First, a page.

By Jim Schutze
By Rachel Watts
By Lauren Drewes Daniels
By Anna Merlan
By Lee Escobedo
By Eric Nicholson
For so many of the Edge's listeners, "The Adventure Club" serves the same function as the old "Rock and Roll Alternative" did in the mid-'80s. With a rich, varied playlist that runs the gamut from brand-new Brit import to advance tracks from forthcoming indie LPs to golden-oldies to local talent, this show serves as both an introduction to what's new and a reminder of what was once so great about "alternative rock and roll."
Coming through the speakers, Venable and co-host Kevin McAlester sound more like devout music fans than polished jocks (hence, the main difference between "Adventure Club" and "R&R Alternative"), each arguing his case for a favorite song while the other feigns disinterest or dislike. Theirs is a unique relationship in local radio, one built on friendship and respect (for each other, for the bands), and one that always includes the audience in the listening experience.
"Infested," Course of Empire (Zoo Entertainment)
This time last year, Course of Empire snagged this very award for this very song (notice to nominating committee: this isn't the Grammys; no repeats), which, as we stressed then and now, was meant as a joke--the fusion of Benny Goodman's galloping "Sing, Sing, Sing" with Course's brooding, apocalyptic disco-rock. And, as guitarist Mike Graff added, the idea belonged not to the band but producer David Castell, who assembled the whole concept into a brilliant package.
"We're trying to hold back the reins on [Zoo Entertainment, the band's label] pushing the single too much because we don't want people getting the idea we are a joke remix," Graff said last year--though, in retrospect, it might not be a bad idea to redo all of Initiation with big-band remixes. (Sidebar: "Infested" was eligible this year because it was released in November 1993, but the album from which it was taken came out in January 1994.)
Ironically, of all the "singles" nominated this year--also the Grown-Ups' giddy 10-inch on Direct Hit and Bedhead's mini-masterpiece 4SongCDEP19:10 on Trance Syndicate--only the rubberbullet "Entangled/Grinning Bitches" seven-inch on Last Beat Records fits the strictest definition: it's a 45 RPM slab of vinyl with a giant hole in the middle, to be played on one of the 284 turntables still left in America.
LOCAL RECORD LABEL
Crystal Clear Sound
Throughout the years, Dallas has been overrun with tiny independent record labels; there were probably more 30 or 40 years ago than today. From Star Talent to Blue Bonnet, from Longhorn to White Rock, from Abnak to GPC--some boasted legendary names, others were vanity projects, all faded from memory even before they released their last single.
The so-called "indie" record company once flourished here, long before Dragon Street scooped up Tripping Daisy and Hagfish, long before Last Beat and Direct Hit and Leaning House and Carpe Diem ever set up shop. Though they all have the potential and the bands to flourish, only time will tell whether these names will be remembered as the Sub Pops or Drag Citys (or, in the case of Leaning House, the Blue Note) of Texas, or whether they, too, will vanish from the history books.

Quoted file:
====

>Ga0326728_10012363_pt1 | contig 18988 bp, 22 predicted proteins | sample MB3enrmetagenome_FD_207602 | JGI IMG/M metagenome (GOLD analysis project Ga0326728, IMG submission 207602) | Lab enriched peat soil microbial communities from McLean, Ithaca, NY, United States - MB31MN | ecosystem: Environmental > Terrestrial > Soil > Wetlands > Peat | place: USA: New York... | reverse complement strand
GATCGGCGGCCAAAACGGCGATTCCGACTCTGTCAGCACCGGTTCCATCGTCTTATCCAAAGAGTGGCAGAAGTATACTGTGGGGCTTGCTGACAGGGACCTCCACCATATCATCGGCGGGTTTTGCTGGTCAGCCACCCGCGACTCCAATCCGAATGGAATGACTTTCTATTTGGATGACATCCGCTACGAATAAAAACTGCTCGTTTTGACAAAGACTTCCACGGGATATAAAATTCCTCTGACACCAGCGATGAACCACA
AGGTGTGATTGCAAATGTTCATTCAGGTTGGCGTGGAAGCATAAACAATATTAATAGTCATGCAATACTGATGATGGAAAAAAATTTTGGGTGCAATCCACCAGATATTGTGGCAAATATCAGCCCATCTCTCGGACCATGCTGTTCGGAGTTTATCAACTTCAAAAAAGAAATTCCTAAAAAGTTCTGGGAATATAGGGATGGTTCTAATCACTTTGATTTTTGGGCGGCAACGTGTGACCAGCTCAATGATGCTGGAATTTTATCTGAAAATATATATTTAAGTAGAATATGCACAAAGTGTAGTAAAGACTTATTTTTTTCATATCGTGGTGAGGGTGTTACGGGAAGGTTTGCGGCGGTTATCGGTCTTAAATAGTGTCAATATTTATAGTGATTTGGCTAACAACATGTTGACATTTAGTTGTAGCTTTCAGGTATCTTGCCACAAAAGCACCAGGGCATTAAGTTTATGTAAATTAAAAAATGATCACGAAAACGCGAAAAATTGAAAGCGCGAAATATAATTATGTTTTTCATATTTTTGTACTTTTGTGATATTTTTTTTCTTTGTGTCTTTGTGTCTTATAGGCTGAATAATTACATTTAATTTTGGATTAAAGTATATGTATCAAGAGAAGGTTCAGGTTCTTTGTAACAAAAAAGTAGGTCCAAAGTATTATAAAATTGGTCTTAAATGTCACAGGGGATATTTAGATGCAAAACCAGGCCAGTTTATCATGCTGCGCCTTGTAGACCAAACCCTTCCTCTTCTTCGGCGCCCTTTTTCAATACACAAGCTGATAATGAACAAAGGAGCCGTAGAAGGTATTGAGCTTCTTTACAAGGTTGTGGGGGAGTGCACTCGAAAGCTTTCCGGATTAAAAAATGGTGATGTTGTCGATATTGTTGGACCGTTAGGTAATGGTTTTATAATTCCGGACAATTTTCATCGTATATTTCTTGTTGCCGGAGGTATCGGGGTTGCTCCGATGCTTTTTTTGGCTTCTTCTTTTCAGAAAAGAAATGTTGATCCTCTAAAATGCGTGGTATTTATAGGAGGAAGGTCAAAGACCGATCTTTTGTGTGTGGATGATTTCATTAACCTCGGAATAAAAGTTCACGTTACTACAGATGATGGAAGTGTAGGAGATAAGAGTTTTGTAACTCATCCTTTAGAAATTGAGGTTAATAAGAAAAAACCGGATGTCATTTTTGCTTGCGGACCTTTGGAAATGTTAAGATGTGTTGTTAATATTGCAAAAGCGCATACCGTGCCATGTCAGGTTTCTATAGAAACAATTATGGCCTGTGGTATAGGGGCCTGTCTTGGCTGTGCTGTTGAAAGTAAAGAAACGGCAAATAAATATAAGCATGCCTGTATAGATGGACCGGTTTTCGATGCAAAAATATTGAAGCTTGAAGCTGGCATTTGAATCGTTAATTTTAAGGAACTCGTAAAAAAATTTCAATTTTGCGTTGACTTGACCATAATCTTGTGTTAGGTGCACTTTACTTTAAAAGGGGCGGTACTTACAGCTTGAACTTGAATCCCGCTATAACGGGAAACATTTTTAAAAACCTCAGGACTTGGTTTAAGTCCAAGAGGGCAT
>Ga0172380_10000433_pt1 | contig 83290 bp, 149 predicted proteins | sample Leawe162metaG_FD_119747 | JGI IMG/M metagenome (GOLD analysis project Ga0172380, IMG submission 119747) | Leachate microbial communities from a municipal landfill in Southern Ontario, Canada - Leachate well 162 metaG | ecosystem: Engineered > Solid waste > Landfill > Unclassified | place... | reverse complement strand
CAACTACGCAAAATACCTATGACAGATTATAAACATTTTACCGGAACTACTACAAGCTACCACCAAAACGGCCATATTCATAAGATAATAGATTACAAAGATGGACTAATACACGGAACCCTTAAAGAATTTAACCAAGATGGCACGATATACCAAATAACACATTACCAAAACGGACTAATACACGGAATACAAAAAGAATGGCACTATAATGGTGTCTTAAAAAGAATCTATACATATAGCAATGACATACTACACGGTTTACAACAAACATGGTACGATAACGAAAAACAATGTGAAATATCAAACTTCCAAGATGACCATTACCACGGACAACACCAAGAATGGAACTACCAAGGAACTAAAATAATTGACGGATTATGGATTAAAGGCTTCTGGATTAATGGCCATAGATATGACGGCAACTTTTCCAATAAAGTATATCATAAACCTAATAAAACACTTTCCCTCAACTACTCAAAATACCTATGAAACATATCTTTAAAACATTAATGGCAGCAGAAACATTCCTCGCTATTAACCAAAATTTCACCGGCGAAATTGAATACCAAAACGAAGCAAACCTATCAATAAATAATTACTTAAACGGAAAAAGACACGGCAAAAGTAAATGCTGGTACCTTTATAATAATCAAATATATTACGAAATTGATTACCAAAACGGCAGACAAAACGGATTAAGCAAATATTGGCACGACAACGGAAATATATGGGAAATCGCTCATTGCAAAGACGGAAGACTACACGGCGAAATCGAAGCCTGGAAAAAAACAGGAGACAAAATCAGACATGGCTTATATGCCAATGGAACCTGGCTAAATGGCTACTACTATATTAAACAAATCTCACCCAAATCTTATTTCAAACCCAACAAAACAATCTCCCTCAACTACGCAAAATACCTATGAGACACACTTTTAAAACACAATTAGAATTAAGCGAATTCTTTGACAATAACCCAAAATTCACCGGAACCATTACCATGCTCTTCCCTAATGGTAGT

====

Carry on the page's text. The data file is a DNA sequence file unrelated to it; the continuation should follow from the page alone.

Whatever its fate down the line, Crystal Clear has already made its mark as Dallas' own version of a miniature major record label--with its own studio, the means to distribute and manufacture CDs, and owner Sam Paulos, likely the most powerful man in local music. Paulos is so powerful, in fact, that Crystal Clear manufactures and distributes almost every other label in town.
When Paulos bought the crumbling Crystal Clear Sound in August 1990, it was, as he has said, a "demo-class studio with an album-class engineer" in producer Keith Rust. After funneling thousands of dollars into a major redo, bands began renting out the studio to the tune of nearly 300 hours a month; this year's Best Album winner, Reverend Horton Heat's Liquor in the Front, was recorded there, as was the Old 97's Hitchhike to Rhome. Though it distributes dozens of albums, some of which bear the Crystal Clear logo, it has released only two albums that actually belong to Crystal Clear--Mildred's 1991 Whippersnapper and the brand-new Sixty-Six debut CD. Sixty-Six's album is actually on the Steve Records label, an imprint Paulos created to separate his label from Crystal Clear's distribution side, which has also handled the likes of the Dixie Chicks and, once upon a time, Killbilly.
Paulos has Sixty-Six, among the best bands in town, signed to a moderately long-term contract, which means that if a major label wanted to sign Bill Longhorse and the rest of the band, they would have to buy out the contract and the recordings from Crystal Clear. But Paulos and Longhorse's intentions reach far beyond one release. Like the smart businessmen and wise artists they are, they approach their partnership as an investment, allowing the band to build a following even as its members grow as musicians rather than trying to pursue a major-label deal that may or may never come.
But make no mistake: "For us, we're concerned with selling records," Paulos told the Observer last December. "Every step of our involvement in recording, manufacturing, and distribution is geared toward selling records. Having the band signed to a major is secondary to us.